- Last Updated on Saturday, 05 January 2013 22:03
- Published on Tuesday, 10 January 2012 21:46
- Hits: 961
This past Saturday our family paid our annual visit to the Washington Winter Show, always one of the finest antique shows in America. Again this year housed at the Katzen Center at American university, the show hosted 45 of the nation’s premier antique dealers, who brought some of their finest treasures.
The theme of this year’s show was entitled, “Celebrating The White House.”
The welcoming exhibit featured items for the Executive Mansion’s earliest years down to the present. The catalog of the show contains wonderful articles about The White House and the antiques that have passed through it over the past two centuries.
The exhibits were truly awesome. Of particular regional interest was that of A Bird In The Hand Antiques from
Florham Park, New Jersey, which included some superb Virginia and Maryland stoneware. The dealer, Ron Bassin, is particularly knowledgeable on the topic, and I enjoyed chatting with him about his Peter Hermann crocks from Baltimore and the variety of Shenandoah Valley jugs and crocks.
With stoneware the maker’s name makes the big difference in determining value. Peter Hermann’s pieces have clearly incised stamps bearing his name. Shenandoah Valley crocks by the Bell family and Alexandria ones by the Milburn and Smith families are the most popular in this area. The quality of the blue decoration is another factor in assigning value. This year’s show had some splendid examples, and they were selling well.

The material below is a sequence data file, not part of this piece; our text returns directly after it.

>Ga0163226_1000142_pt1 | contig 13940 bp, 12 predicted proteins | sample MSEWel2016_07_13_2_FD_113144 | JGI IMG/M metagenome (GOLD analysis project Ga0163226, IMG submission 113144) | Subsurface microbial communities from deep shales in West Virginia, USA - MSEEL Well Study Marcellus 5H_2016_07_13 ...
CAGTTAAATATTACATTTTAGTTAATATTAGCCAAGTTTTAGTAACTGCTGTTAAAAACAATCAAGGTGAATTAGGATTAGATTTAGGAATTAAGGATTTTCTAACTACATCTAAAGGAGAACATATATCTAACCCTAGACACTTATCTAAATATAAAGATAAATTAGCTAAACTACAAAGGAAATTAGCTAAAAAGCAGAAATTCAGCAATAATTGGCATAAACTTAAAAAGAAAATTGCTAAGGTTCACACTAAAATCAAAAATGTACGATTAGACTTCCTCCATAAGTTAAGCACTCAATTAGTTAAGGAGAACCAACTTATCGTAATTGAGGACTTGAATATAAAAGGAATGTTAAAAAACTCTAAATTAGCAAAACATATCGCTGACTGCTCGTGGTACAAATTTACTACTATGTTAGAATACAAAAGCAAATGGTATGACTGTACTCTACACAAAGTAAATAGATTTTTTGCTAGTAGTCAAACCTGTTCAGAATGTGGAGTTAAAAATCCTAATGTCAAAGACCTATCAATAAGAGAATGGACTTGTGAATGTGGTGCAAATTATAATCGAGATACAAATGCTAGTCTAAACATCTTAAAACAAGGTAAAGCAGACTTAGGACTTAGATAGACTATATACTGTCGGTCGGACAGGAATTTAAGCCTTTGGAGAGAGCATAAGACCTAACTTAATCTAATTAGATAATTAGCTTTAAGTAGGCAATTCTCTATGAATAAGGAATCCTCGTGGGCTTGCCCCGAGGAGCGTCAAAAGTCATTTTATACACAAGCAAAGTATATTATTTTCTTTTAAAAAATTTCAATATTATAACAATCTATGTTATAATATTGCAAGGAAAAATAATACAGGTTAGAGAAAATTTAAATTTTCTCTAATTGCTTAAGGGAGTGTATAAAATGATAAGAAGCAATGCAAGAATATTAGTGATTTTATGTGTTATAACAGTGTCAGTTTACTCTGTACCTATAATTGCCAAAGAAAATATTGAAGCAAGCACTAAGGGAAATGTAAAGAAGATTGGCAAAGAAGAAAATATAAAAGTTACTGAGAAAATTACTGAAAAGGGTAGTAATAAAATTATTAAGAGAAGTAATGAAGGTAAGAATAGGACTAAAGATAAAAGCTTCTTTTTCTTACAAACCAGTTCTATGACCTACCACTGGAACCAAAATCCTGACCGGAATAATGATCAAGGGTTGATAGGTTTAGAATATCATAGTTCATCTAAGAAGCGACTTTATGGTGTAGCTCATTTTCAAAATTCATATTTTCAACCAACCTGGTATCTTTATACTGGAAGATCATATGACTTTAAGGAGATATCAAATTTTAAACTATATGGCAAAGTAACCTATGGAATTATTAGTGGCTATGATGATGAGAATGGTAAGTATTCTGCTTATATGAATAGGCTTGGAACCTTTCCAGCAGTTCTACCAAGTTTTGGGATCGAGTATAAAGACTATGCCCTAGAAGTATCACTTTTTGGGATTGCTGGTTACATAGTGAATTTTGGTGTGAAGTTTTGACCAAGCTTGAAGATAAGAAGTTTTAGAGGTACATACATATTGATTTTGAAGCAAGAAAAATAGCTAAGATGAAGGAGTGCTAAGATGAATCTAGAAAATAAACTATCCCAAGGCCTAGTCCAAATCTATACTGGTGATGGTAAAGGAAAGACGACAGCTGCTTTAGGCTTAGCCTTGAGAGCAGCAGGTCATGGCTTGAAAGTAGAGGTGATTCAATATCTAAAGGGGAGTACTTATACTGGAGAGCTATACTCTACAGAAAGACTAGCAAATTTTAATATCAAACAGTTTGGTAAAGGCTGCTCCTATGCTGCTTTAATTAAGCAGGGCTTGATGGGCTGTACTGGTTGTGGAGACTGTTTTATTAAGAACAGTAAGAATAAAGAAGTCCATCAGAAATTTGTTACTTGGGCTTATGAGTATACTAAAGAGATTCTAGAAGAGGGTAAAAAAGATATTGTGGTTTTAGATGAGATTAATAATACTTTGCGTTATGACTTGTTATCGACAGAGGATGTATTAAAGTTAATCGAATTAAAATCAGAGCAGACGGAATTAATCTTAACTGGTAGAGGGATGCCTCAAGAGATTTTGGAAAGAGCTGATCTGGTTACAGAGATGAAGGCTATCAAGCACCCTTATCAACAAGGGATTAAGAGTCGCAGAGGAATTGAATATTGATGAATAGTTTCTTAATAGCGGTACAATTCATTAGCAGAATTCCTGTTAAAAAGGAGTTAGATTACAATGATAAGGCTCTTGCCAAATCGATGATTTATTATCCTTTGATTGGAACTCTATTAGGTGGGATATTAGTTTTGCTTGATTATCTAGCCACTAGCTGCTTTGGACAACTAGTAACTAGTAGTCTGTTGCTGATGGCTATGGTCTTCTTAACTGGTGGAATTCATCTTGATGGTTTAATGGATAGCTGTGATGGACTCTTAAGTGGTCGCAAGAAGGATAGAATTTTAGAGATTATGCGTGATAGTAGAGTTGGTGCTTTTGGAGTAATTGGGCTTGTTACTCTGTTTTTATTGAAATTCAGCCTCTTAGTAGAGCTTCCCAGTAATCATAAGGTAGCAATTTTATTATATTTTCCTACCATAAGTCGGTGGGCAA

This year’s show chair was Amy Zantzinger, whose husband’s grandparents were Dick and Isabel Zantzinger, the owners of Westhatton Plantation across the Potomac not far into Charles County. She and her committee put together an outstanding presentation, which the public clearly relished. Each year I find the show to be one of the best teaching tools for novice collectors and connoisseurs alike. Each booth contains the highest caliber wares, hosted by wonderfully informed dealers who enjoy telling visitors all they know about their pieces. The show is always great, but this one was especially brilliant.
Next week I shall speak of some of the other dealers and the great collections they assembled for the show.